I’ve been reading this new book, Crooked: Outwitting the Back Pain Industry by investigative journalist Cathryn Jakobson Ramin, which makes a point that some cures – an appalling $100 billion worth to be exact – are worse than the disease.
Back pain is a pretty widespread condition. According to the National Institute of Neurological Disorders and Stroke, about 80 percent of adults experience low back pain at some point in their lives, and it’s the second most common cause of disability in the United States. Men and women are equally affected.
The severity of back pain ranges from acute to chronic. Most low back pain is short-term and resolves on its own without a loss of function. Pain that lasts 12 weeks or more is considered chronic.
The back pain industry
Treatment for the condition is where the back pain industry comes in. Cures vary depending on whether it’s acute or chronic. Simpler treatments can include hot or ice packs and limiting bed rest (and continuing regular activities without bed rest). For chronic back pain, a multitude of treatment options exist, from acupuncture surgery.
Related post: Posture and Back Health
Ramin shares in her book that she had struggled with chronic back pain for decades, stemming from an incident when she was 16: she flew off her horse and landed on her hip. She spent $8,000 on a minimally invasive surgery, but her pain didn’t subside. It even appeared that the surgery gave birth to neck aches that weren’t there before.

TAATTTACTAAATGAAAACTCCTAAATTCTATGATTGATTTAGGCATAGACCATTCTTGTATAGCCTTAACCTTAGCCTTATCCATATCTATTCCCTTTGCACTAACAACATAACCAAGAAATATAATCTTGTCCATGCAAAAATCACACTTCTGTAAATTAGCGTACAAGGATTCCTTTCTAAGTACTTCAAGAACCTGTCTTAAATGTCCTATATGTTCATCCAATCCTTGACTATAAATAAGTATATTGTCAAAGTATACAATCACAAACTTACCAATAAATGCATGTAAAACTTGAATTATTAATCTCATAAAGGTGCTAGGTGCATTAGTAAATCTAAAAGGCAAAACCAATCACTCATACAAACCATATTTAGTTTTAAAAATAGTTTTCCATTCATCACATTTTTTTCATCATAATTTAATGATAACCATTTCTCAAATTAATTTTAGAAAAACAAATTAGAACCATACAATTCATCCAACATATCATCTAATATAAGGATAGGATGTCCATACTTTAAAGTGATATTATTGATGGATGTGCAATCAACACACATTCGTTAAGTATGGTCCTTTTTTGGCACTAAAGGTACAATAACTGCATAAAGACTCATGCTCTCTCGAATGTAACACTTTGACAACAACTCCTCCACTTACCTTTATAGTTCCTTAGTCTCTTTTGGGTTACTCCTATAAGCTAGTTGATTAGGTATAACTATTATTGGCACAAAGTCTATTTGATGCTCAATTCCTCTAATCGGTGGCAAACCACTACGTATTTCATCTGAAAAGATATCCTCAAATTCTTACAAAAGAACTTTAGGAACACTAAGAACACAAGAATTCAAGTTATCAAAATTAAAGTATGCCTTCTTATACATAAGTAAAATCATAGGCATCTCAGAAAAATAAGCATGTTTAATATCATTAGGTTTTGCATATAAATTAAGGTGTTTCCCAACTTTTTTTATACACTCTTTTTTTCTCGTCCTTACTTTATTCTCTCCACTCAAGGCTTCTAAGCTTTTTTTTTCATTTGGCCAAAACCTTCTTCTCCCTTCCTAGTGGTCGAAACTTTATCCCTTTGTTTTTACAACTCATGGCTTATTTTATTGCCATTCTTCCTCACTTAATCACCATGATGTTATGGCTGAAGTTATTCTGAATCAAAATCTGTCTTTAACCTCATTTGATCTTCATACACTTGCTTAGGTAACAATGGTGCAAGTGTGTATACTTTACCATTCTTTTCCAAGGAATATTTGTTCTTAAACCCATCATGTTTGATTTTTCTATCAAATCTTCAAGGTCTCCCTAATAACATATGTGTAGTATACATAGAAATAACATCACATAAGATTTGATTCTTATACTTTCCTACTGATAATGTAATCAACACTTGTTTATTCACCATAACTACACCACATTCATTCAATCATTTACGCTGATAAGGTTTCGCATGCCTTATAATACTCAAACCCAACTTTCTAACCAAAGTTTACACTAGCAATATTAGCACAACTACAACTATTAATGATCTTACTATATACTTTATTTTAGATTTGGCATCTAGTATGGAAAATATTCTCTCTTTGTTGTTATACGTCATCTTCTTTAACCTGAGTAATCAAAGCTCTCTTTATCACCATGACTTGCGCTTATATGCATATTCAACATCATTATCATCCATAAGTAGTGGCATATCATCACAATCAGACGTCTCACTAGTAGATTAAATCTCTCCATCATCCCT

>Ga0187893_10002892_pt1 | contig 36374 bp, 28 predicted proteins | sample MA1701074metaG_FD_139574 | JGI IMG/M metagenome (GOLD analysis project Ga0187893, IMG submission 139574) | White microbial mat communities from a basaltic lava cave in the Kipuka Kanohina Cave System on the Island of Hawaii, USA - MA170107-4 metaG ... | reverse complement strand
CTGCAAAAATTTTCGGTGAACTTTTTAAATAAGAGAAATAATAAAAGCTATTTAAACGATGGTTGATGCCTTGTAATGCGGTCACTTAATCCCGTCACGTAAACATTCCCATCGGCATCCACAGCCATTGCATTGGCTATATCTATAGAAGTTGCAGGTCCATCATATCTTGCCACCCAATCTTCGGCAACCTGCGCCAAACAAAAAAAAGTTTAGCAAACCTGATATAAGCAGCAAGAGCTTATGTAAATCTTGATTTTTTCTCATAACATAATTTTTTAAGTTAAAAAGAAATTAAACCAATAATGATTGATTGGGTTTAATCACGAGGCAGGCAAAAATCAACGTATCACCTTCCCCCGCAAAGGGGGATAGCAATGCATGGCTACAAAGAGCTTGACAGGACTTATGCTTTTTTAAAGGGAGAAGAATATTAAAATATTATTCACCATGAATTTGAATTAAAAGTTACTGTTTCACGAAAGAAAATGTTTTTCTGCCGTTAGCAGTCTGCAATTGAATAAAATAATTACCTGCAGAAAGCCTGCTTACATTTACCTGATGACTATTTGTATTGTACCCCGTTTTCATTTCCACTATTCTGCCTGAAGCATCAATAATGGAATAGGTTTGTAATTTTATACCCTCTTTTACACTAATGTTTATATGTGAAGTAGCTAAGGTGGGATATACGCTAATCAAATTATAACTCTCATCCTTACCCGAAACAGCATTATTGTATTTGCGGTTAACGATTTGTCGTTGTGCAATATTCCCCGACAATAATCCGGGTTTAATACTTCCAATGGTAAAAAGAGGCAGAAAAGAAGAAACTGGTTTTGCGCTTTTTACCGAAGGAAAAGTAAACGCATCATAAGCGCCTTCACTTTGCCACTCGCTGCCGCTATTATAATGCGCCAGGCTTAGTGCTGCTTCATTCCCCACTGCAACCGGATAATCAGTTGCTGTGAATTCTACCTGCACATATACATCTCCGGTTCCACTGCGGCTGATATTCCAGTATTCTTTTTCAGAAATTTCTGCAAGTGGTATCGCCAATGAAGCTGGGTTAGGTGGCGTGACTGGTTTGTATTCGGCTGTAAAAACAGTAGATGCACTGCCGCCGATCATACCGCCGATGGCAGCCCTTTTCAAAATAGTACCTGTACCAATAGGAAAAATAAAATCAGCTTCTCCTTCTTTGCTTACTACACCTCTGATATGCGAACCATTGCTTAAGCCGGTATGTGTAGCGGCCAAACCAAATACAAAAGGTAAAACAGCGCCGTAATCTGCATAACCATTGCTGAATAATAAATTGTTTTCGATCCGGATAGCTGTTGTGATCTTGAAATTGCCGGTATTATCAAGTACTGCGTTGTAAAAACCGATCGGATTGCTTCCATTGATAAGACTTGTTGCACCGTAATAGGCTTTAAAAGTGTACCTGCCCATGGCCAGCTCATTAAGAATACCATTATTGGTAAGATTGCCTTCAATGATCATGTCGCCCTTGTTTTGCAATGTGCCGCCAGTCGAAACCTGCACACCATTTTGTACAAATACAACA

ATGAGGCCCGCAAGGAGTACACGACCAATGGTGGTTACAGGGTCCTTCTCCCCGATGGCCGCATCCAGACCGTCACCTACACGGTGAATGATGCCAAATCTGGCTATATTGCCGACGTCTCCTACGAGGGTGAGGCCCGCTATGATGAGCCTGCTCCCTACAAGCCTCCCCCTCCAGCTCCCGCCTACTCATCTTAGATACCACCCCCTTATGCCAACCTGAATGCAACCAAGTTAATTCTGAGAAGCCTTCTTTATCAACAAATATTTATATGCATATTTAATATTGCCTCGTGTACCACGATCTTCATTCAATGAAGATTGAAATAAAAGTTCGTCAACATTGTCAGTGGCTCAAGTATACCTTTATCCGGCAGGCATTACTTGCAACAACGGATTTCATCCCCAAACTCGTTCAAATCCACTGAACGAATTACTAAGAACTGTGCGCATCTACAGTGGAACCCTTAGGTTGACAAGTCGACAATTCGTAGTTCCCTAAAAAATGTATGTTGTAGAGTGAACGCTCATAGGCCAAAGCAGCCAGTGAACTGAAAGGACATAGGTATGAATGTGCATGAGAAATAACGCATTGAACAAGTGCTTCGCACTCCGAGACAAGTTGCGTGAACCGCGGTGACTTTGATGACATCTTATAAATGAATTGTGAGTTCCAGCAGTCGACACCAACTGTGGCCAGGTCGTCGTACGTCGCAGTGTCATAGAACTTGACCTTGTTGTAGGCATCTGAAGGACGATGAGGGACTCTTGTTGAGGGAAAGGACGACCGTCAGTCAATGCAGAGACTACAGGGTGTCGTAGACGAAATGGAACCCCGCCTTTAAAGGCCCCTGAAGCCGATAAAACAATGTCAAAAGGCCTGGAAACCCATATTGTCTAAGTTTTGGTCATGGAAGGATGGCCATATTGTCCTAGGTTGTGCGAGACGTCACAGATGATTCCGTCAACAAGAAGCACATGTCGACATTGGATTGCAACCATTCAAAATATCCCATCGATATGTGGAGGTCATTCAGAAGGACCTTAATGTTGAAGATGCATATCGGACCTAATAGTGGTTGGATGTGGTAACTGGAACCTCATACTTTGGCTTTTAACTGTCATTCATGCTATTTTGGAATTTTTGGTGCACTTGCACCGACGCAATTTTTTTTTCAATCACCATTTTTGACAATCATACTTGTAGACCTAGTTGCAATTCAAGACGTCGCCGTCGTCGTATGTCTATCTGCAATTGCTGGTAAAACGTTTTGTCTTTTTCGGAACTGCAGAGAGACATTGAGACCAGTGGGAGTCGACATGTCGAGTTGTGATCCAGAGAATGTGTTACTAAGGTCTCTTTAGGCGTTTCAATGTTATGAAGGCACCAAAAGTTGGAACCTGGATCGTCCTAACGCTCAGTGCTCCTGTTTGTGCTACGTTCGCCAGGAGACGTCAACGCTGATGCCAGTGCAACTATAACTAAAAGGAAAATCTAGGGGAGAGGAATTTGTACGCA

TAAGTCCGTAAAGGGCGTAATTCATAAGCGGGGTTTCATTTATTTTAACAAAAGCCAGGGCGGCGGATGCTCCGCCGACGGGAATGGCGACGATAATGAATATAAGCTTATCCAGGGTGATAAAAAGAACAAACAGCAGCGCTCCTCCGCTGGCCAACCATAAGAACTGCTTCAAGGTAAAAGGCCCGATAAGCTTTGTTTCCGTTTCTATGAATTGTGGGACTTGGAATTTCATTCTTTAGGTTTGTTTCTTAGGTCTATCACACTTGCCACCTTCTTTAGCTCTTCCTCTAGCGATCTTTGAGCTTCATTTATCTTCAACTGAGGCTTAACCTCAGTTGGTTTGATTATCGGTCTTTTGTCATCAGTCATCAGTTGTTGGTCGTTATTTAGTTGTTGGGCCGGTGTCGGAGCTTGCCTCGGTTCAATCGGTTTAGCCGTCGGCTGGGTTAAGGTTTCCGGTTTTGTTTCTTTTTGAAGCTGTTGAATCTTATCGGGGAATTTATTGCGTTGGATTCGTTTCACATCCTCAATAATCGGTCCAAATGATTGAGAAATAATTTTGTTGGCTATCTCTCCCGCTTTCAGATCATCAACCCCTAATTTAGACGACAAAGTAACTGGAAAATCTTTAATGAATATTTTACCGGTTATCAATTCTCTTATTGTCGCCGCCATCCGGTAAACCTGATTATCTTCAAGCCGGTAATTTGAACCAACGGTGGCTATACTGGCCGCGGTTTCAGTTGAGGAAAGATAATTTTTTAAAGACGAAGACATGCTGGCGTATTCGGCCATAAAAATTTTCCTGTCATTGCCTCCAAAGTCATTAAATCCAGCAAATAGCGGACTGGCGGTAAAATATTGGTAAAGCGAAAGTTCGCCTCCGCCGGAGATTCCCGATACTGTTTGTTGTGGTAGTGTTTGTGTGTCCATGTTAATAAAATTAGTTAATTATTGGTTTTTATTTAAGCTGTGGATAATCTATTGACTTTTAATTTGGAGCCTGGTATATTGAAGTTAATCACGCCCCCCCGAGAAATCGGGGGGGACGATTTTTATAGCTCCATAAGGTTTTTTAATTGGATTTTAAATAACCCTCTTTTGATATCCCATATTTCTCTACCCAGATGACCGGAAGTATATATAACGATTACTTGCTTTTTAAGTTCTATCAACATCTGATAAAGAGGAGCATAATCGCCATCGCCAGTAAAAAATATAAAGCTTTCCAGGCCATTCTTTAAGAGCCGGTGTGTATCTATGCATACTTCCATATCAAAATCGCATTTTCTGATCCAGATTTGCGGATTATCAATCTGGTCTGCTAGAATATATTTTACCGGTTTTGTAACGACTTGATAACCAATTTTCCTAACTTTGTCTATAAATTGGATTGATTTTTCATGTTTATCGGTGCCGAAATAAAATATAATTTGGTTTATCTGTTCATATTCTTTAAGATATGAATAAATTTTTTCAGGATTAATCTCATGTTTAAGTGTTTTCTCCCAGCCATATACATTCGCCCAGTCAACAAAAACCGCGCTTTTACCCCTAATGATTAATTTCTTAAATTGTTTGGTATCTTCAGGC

The back pain industry offers many cures that should address the pain. The most common surgery patients opt for is spinal fusion surgery – essentially a “welding” procedure that fuses together multiple vertebrae into a single bone to make the spine stable. That gets a $40 billion-slice of the $100 billion industry, although the success rate is a measly 35 percent.
Ramin said her goal with her book is to give proper context to what the back pain industry offers patients, and to provide patients with information needed to make good decisions. She says that seeing a chiropractor for more than one to two sessions is a waste of time and that they don’t solve back pain.
Related post: Elbow Tendinitis
As a professional photographer, my neck and low back are constantly pushed to hold positions that are terrible for my back health. Add in the iPhone forward-head disorder that we all seem to have, and I find myself speaking to some sort of doctor, massage therapist, or physical rehab person regularly. These professionals really save the day for me. But clearly not all professionals have our best interests in mind.
While patients funnel so much money into the back pain industry, two simple things can solve the condition, Ramin says: exercising and shifting our perspective on back pain. To do the latter, she suggests finding someone who has an understanding of the musculoskeletal system and can help you build strength and more effectively balance your gait.